Low Measles Risk in Wyoming
Written by andrew-rossi on May 1, 2019
A Wyoming Department of Health official says increased cases of measles in some areas of the United States show why vaccination is important, but extra vaccine doses or boosters for state residents are not currently needed.
There has not been a reported case of measles in Wyoming since 2010, according to Dr. Alexia Harrist, Wyoming state health officer and state epidemiologist.
However, more than 700 measles cases, the most since 1994, have been confirmed across the country this year by the federal Centers for Disease Control and Prevention. The majority involved unvaccinated people.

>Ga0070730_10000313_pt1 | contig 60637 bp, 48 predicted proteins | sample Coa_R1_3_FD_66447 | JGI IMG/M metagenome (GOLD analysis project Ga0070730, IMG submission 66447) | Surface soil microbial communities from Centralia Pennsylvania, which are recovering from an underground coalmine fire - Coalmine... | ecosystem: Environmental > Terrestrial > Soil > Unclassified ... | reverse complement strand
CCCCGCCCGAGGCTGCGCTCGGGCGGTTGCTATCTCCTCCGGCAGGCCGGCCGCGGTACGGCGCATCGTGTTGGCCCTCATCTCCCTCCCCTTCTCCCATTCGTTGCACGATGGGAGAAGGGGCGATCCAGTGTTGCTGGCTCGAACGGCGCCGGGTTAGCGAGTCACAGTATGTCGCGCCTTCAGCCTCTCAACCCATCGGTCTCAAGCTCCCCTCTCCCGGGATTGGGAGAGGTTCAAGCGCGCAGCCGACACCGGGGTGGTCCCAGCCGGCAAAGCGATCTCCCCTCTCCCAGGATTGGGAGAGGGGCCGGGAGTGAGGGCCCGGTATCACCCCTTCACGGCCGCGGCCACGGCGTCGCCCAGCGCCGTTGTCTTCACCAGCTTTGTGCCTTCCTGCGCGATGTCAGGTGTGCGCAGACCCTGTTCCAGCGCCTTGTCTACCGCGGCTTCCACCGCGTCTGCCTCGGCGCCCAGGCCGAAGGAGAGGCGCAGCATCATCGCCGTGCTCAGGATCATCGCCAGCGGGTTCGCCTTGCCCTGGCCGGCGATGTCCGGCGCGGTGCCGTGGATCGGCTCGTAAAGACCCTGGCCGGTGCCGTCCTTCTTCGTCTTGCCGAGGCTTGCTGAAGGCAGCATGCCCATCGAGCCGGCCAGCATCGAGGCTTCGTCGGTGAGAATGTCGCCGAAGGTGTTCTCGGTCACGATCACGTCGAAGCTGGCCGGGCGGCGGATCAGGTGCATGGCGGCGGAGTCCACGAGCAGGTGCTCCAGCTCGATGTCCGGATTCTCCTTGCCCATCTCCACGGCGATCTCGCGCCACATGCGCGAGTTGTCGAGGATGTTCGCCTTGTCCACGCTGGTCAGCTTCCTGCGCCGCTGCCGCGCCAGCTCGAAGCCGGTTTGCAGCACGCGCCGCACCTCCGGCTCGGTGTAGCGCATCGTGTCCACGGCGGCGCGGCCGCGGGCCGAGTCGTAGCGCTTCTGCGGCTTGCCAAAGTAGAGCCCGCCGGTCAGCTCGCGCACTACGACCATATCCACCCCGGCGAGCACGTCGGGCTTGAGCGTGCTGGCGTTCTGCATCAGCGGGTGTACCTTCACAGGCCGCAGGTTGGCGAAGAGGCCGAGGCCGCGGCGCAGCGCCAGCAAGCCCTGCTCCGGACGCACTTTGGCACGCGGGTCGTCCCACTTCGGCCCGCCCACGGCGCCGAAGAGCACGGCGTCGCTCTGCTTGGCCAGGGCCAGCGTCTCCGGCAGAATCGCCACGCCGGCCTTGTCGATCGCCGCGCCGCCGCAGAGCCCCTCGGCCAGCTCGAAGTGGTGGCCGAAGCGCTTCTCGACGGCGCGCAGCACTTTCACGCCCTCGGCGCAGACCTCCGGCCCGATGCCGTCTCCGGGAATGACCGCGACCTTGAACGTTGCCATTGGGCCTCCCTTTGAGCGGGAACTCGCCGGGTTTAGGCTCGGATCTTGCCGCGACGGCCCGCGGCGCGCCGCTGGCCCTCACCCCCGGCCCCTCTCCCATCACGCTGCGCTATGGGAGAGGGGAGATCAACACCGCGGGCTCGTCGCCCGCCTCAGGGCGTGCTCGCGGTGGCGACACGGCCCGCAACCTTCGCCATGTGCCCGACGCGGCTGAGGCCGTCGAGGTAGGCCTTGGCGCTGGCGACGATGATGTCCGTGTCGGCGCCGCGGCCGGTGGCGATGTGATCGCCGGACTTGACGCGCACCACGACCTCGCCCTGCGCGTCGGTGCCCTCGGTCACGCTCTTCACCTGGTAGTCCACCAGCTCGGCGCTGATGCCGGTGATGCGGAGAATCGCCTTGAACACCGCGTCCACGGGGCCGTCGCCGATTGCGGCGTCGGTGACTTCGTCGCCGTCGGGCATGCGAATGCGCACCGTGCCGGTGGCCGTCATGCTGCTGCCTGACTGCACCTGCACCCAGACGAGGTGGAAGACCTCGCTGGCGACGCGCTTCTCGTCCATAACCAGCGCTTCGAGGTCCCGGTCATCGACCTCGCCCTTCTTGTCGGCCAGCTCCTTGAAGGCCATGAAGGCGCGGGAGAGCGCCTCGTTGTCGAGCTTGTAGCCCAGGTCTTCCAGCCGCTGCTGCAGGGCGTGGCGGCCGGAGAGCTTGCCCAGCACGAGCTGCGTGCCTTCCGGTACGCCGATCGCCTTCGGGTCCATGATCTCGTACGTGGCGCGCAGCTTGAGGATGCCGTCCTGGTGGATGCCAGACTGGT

Bill Crampton, Nursing Supervisor for the Park County Public Health Office, says measles should be taken seriously.
However, Crampton adds that while they are concerned about the growth in measles cases across the country, no new or extra actions should be needed in Wyoming at this point.
Measles begins in most people with fever, runny nose, cough, red eyes and sore throat, followed by a rash that spreads over the body.
The illness is still common in many parts of the world including some countries in Europe, Asia, the Pacific and Africa.